Alan Curbishley's departure from Charlton was always going to leave a huge void in the club's organisation and structure. Spending 15 years under the stewardship of the same regime brings about familiarities which are difficult to cast aside.
Whoever stepped into Curbishley's shoes over the summer faced the daunting task of transforming a club from the old to the new. The transition was never likely to be short-term but in the modern game, where money dictates policy far more than professional intelligence, the longer term is often neglected.
Step forward Iain Dowie, a promising young manager who had proved his potential and ability during spells with Oldham Athletic and most recently Crystal Palace. Though Dowie was furnished with an £11.2million transfer kitty he was not allowed the time to mould those players with Charlton's old guard.
Charlton chairman Richard Murray, so often a staunch and loyal supporter of his manager in the days of Curbishley, had seen enough after just 12 Premiership matches and three Carling Cup ties. The fear of losing the Premiership's new cash windfall next season may have seemed far more important that allowing the man he appointed the opportunity to succeed.
Though the Addicks prop up the table their position is not quite desperate and far from terminal as they sit just two points from the safety zone. Only last week Dowie insisted things were 'coming together' - four days later the axe fell. Murray, however, clearly felt the latter loomed large.
Just two victories in the league so far in 2006/07 would seem to lend support to Dowie's sacking but, importantly, Charlton have improved markedly in recent weeks. A record of five matches unbeaten having kept four clean sheets and booked a Carling Cup quarter-final date with Wycombe Wanderers at The Valley does not suggest things were going from bad to worse.
However, the weekend defeat to a resurgent Wigan Athletic - it was the Lancastrians fourth win on the bounce - prompted the Addicks board to act.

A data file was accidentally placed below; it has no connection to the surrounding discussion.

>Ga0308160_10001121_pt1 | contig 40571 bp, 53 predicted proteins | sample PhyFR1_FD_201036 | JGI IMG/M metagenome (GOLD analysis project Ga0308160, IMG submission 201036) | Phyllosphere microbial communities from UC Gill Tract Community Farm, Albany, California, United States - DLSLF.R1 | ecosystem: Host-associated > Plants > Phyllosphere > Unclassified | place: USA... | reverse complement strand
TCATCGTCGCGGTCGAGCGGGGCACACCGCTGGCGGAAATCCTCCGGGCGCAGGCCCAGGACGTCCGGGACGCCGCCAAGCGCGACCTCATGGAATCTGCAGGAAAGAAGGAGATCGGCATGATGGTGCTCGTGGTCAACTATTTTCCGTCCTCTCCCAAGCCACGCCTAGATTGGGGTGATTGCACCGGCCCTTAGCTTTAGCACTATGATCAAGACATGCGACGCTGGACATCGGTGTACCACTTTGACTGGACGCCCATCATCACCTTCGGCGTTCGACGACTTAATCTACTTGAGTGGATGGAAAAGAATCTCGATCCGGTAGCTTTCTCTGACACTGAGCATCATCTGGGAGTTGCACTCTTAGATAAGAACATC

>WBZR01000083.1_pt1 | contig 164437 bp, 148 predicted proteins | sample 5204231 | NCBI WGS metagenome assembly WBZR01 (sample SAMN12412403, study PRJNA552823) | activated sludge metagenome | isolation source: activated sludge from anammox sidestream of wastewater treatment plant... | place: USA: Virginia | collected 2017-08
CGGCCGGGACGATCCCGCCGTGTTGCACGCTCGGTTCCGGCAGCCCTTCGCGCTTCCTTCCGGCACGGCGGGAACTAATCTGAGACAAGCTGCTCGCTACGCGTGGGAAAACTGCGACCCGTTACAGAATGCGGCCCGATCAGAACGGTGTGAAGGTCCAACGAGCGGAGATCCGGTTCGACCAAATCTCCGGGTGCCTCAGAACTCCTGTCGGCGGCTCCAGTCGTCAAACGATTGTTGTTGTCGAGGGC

Expecting a new manager to completely rebuild a football club with new ideals, methods, training plans and merging that into performances on a Saturday afternoon within a dozen matches is lunacy. It takes time for a manager to impose his own thinking on any team, but a seamless transition is virtually impossible when the previous boss has been ingrained into the foundation of the football club for so long.
It has been suggested that team morale had dipped significantly and the players were struggling to adapt to Dowie's way of working, which would fit in with the Charlton board's announcement that his sacking followed an internal review of the club's performance. There was also increasing supporter unrest over form and results.
Dowie's cause was not helped by his apparent failure to spend the £11.2million transfer budget wisely. It brought the club's wage structure to its highest ever level but those players brought in have largely proved to be either ineffective of injury prone.
Of the new faces only Scott Carson, a season-long loan signing from Liverpool, has impressed. Souleymane Diawara, purchased for £3.7million from French side Sochaux, has looked an expensive mistake and was culpable in letting the ball bounce for Lee McCulloch's 13th-minute opener in the defeat at Wigan.